While having his portrait shot, Michael Buxton leans nonchalantly beside an epochal trio of busts by Mike Parr. With the reminder of a shutter click, he stands up tall and jokes of already having done his yoga workout for the morning. For a Rich Lister, he’s pretty easy going really.
Perhaps the good vibes are on account of the fact that, after a week away skiing in Aspen, Michael is finally seeing the art he gifted to The University of Melbourne in 2014 hung in its inaugural exhibition. ‘It is magnificent,’ he muses. ‘We’ve seen all the art before, but when you see it here you realise it really is a beautiful collection, there is such a variety.’
The 73-year-old instigated The Michael Buxton Collection back in 1995, and museum-quality was always his disciplined goal. ‘I believe if you are going to do something, you should do it properly,’ explains the mature-aged graduate of Melbourne School of Art. ‘Initially, we were going to build on some land I owned in the Docklands precinct, but when we thought of the future of the collection and the educational offering that a university could provide, the idea to build and house the collection here made sense.’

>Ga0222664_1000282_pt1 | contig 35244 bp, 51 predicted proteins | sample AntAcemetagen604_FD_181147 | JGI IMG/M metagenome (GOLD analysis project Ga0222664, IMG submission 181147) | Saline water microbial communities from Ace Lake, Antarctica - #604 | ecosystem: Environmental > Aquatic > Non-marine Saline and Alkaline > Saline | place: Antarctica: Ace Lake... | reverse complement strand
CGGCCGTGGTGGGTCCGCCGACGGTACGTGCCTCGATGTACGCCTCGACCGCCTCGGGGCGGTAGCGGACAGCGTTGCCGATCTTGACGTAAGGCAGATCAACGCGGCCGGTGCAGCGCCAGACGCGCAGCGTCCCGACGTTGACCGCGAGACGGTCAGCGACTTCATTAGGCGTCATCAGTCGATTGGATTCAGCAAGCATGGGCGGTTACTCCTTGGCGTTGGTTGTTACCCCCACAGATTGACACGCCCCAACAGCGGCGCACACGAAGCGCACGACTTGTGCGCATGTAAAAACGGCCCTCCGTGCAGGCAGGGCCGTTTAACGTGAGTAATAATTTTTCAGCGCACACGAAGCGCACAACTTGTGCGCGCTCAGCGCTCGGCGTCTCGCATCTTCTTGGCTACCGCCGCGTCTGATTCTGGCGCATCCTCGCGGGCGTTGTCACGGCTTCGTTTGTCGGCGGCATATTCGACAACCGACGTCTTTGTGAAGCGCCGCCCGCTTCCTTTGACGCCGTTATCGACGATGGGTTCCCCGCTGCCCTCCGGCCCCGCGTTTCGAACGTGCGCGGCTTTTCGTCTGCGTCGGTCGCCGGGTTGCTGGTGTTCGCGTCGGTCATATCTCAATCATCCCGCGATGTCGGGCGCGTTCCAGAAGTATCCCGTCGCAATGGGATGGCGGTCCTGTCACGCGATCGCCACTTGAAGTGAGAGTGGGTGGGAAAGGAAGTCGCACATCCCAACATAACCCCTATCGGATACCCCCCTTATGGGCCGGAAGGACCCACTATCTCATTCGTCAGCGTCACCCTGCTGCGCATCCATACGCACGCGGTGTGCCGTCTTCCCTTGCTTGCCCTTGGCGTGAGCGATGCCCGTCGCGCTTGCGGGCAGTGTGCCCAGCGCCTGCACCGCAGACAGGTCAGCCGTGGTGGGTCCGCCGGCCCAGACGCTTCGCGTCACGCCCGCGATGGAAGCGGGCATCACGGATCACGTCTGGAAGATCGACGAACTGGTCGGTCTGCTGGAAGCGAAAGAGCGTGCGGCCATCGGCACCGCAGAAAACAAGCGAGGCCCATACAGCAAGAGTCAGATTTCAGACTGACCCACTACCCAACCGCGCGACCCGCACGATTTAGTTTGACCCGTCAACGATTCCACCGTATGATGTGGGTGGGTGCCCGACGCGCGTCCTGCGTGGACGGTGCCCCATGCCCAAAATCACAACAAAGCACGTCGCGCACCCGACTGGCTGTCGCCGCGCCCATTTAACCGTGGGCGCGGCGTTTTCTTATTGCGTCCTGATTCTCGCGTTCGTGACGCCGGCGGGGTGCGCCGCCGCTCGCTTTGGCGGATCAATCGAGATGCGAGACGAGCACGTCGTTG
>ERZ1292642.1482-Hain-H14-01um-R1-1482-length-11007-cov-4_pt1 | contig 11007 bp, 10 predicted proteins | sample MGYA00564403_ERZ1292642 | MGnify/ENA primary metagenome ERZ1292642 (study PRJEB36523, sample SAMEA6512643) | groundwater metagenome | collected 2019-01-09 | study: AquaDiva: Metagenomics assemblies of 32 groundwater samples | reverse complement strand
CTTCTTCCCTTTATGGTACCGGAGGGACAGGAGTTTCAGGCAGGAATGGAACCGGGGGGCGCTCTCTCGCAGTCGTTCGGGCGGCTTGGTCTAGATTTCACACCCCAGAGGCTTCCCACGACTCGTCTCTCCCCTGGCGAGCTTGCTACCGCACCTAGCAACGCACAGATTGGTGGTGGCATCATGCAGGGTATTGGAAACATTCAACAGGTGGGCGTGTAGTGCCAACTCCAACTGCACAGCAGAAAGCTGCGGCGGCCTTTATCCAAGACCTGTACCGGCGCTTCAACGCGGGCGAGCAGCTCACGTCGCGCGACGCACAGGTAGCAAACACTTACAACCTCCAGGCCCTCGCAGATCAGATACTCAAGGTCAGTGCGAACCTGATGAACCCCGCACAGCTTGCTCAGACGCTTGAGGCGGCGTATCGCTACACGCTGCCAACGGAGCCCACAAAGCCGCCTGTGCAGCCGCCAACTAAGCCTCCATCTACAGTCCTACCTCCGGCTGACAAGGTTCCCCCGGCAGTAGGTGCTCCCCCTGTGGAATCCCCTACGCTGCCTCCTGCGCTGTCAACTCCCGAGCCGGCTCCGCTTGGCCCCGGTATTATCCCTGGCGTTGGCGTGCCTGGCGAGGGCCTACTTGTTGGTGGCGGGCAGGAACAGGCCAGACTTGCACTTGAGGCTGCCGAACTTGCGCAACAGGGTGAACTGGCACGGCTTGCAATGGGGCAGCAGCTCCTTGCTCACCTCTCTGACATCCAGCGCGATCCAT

Buxton Contemporary is embedded within Melbourne Uni’s Victorian College of the Arts – ‘a college that has helped develop many of the leading contemporary artists in this country, and allowed our vision to not only showcase the extraordinary talent our country is producing, but also help others to understand and collect challenging contemporary art,’ praises Michael.
He contrasts that the nearby Australian Centre for Contemporary Art does not have its own collection, and the neighbouring National Gallery of Victoria expands into architecture, design, and fashion. ‘Buxton Contemporary will be the location to see Australian artists in-depth, which provides the ability for all to really understand an artist’s practice.’
We’re talking about 350 works by 59 artists – the likes of Peter Booth, Emily Floyd, Bill Henson, Patricia Piccinini, David Noonan, Peter Tindell – from 1980 onwards, and estimated at a value of $10 million. And that’s not all, Michael committed $8 million to expand upon the museum’s heritage front (with the help of geniuses Fender Katsalidis), as well as donated an additional $4 million and financed a $5-million endowment fund to help cover operational costs in the years ahead.